Alarming scale of wildlife trafficking

Almost one in five land vertebrates are traded on wildlife markets — a proportion 40–60% higher than previous estimates. The findings come from one of the most comprehensive studies of the international wildlife trade so far. The team found that 5,579 of the 31,745 species of mammal, bird, amphibian and reptile analysed — around 18% — are being bought and sold. Many traded species are threatened or vulnerable to extinction.

Nature | 4 min read


"What Cigarette Do You Smoke, Doctor?" advertisement for Camel cigarettes from an American magazine, c1950

A US magazine advertisement from around 1950.Credit: Granger Historical Picture Archive/Alamy

Tobacco: the weed that’s hard to kill

A new book by historian Sarah Milov manages to bring fresh insight into the well-trodden tale of the tobacco industry’s shameful campaign to delay regulation while millions died because of its products, writes reviewer Felicity Lawrence. Milov adds a nuanced account of how the United States government turned tobacco merchant to boost the industry.

Nature | 6 min read

How science has shifted our sense of identity

Biological advances have repeatedly changed who we think we are, writes historian Nathaniel Comfort. He argues that many of the worst chapters of history result from ‘scientism’: the belief that science is the only valid way to understand the world and solve social problems. “Where science has often expanded and liberated our sense of self, scientism has constrained it,” writes Comfort.

Nature | 12 min read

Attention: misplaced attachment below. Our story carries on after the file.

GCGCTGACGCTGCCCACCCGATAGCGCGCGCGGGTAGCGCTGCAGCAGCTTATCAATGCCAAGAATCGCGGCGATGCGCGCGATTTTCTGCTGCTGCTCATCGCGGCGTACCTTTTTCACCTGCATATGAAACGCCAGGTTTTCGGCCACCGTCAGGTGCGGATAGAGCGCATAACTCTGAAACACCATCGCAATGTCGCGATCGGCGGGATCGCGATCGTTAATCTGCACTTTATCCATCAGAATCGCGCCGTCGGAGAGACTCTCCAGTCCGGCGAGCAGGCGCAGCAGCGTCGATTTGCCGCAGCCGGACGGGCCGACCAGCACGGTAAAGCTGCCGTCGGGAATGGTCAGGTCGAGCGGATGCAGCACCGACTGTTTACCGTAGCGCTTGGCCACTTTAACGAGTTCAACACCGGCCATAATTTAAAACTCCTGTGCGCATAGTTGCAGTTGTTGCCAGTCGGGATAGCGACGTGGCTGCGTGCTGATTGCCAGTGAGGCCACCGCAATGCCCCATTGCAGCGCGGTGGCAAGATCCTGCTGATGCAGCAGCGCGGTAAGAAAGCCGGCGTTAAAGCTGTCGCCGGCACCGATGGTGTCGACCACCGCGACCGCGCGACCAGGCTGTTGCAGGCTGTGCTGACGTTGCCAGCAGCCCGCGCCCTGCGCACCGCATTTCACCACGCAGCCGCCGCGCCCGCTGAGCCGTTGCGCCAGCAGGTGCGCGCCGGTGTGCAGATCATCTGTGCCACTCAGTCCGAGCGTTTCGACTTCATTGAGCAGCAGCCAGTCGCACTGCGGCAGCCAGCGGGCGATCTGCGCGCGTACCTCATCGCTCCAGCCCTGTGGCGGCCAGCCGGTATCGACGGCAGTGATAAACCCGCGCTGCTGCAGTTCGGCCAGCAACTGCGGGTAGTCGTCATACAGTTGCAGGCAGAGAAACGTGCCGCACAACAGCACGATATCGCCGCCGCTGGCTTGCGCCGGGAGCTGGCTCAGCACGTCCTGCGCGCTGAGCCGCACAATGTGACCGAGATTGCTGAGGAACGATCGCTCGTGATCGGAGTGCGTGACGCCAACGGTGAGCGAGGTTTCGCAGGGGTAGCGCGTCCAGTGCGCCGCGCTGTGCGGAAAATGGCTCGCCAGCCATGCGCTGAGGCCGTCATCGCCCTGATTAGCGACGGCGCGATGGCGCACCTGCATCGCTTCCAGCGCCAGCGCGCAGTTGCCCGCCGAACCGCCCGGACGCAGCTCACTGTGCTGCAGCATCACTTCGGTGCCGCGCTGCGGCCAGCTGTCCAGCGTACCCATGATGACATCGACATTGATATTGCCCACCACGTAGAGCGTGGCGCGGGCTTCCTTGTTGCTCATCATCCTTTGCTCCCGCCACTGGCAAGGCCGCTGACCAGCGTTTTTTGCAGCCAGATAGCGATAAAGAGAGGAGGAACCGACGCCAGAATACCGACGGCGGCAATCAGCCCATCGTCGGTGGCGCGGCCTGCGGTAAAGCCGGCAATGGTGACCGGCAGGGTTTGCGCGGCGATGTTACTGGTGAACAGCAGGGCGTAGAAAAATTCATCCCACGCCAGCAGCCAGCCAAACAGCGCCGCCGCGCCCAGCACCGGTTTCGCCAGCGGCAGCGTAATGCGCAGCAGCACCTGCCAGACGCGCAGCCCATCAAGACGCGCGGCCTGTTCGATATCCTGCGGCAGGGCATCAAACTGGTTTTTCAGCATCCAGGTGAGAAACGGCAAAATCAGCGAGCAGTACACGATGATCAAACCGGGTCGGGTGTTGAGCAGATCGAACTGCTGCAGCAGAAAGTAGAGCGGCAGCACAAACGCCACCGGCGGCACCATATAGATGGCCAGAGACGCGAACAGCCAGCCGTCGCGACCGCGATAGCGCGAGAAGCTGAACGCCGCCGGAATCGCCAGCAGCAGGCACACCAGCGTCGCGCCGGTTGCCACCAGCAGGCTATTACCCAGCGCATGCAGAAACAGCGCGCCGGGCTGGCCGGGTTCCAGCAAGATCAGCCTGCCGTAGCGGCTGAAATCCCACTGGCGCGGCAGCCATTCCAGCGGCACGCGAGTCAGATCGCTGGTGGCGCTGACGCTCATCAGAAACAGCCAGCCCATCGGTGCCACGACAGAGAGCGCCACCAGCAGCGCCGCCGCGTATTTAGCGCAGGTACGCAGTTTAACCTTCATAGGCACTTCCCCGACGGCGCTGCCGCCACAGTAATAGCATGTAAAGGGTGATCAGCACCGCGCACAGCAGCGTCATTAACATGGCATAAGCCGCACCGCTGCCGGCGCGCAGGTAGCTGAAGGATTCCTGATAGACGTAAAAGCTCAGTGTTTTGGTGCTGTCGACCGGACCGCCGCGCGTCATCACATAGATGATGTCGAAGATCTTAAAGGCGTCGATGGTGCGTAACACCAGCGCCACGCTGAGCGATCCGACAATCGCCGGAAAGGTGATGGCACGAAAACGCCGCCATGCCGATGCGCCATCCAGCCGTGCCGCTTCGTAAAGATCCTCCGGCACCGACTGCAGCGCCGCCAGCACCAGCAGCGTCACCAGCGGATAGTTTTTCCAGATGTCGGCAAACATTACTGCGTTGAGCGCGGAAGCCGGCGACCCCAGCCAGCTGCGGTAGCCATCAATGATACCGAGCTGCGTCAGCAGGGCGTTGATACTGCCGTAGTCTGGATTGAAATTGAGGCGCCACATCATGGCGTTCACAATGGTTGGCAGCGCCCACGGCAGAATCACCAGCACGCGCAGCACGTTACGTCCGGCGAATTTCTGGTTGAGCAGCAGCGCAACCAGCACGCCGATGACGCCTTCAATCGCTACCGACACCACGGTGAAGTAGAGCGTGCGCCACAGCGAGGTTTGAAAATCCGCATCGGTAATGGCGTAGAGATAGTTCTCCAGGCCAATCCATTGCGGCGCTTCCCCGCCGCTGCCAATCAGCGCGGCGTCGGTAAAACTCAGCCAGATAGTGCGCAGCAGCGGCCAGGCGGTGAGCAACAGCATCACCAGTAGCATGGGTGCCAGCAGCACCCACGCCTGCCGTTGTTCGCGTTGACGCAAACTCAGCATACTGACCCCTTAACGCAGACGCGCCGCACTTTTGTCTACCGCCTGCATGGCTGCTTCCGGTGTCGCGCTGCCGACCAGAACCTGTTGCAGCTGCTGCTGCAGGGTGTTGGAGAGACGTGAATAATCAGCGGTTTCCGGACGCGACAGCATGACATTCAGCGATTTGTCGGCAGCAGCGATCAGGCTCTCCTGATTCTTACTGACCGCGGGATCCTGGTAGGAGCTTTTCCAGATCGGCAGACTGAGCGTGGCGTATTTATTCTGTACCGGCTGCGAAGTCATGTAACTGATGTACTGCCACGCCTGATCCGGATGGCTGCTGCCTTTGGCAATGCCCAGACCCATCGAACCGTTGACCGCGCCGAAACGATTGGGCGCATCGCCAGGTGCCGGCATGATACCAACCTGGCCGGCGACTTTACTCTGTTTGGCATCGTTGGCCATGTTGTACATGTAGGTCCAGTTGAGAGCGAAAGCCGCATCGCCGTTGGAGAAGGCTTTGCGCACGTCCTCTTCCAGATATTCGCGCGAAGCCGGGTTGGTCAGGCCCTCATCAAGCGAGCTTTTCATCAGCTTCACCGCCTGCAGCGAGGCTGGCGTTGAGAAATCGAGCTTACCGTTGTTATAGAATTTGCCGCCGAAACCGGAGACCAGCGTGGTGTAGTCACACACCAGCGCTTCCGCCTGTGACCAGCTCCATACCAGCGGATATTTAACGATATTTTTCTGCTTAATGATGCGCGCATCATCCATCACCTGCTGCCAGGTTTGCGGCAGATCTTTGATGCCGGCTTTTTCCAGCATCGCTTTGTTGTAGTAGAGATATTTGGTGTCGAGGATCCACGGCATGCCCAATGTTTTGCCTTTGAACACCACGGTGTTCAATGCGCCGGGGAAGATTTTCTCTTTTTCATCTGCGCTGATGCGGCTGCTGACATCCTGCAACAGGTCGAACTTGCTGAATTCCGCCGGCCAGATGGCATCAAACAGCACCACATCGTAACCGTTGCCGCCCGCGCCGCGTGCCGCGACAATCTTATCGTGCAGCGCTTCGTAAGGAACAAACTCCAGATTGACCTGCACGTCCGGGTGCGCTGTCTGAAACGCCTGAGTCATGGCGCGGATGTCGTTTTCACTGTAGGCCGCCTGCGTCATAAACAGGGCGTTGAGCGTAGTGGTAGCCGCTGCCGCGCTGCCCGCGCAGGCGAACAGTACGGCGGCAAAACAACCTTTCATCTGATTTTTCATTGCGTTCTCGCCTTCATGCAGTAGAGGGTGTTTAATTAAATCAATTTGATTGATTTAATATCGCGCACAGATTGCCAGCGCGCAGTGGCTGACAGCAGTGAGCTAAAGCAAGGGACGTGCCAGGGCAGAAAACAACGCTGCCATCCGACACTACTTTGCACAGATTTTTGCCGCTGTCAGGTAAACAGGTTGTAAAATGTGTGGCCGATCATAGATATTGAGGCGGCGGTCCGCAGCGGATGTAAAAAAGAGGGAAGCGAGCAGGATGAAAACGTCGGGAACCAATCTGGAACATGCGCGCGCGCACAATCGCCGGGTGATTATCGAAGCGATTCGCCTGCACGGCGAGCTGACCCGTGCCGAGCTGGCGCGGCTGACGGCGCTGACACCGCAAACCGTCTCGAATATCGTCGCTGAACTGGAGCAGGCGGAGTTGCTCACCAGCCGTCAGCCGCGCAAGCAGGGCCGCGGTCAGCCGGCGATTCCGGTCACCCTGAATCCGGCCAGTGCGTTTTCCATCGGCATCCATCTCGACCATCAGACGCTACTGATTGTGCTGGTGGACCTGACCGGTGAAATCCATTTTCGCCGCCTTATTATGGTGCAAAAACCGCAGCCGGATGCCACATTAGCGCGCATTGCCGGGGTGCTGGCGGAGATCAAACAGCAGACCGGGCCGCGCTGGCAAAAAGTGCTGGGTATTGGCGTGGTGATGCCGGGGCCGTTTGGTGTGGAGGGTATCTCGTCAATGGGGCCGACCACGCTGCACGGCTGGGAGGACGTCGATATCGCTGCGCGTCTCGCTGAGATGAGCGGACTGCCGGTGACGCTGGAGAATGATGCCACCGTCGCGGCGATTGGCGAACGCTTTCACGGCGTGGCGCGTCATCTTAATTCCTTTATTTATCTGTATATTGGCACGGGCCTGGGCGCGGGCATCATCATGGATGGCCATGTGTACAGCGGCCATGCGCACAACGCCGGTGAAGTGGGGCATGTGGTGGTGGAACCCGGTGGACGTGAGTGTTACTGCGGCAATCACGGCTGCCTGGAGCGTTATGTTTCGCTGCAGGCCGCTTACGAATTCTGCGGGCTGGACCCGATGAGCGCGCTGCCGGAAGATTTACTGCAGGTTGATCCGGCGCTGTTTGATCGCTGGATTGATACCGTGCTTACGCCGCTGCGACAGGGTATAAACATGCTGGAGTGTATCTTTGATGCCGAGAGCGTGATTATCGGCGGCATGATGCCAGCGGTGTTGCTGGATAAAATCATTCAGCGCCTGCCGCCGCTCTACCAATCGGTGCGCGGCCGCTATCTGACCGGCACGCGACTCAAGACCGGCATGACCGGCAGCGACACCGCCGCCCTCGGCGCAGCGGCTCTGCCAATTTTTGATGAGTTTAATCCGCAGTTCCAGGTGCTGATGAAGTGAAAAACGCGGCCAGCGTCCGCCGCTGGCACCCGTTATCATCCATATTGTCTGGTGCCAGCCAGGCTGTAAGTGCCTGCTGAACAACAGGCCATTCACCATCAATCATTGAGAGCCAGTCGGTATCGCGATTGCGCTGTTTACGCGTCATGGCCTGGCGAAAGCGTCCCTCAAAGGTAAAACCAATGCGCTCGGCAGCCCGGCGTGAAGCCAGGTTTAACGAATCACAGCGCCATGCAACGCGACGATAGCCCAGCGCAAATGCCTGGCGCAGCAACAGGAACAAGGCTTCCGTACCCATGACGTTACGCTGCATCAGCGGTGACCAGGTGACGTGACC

This is the third of a series of essays on the roots of today’s research system. Read why, on Nature’s 150th anniversary, we’re looking back to learn how to navigate the present.

Can a computer write for The New Yorker?

Google’s machine-learning algorithm, trained on squillions of emails, will complete your sentences for you in Gmail. What happens when The New Yorker trains it on its archive of standard-setting long-form journalism? Or on the opinions of psychologist Steven Pinker? Take a deep dive into the myriad ways that computer scientists have tackled the thorny problem of human language while you find out.

The New Yorker | 37 min read


Wonderpus Octopus photographed in swimming in the Lembeh Strait, Indonesia

Happy World Octopus Day! This beauty is the wonderpus octopus (Wunderpus photogenicus). Octo-fans should also check out Heidi the day octopus (Octopus cyanea) changing colour as it sleeps. Then go 1,600 metres deep with a probably-as-yet-unknown-to-science cirroteuthid octopus that billows so soothingly it looks like it’s in slow motion. (Don’t miss the audio of delighted researchers saying “wow” a lot.)Reinhard Dirscherl/Getty


“All hail the new king of moons!”

Astronomer Scott Sheppard has discovered 20 new moons orbiting Saturn, bringing its total to 82 and moving it ahead of Jupiter, which has 79. Sheppard’s institution, the Carnegie Institution for Science, is asking the public for help in naming them. (Carnegie Institution for Science)

This newsletter is always evolving — tell us what you think! Please send your feedback to

Flora Graham, senior editor, Nature Briefing

Nature Briefing

An essential round-up of science news, opinion and analysis, delivered to your inbox every weekday.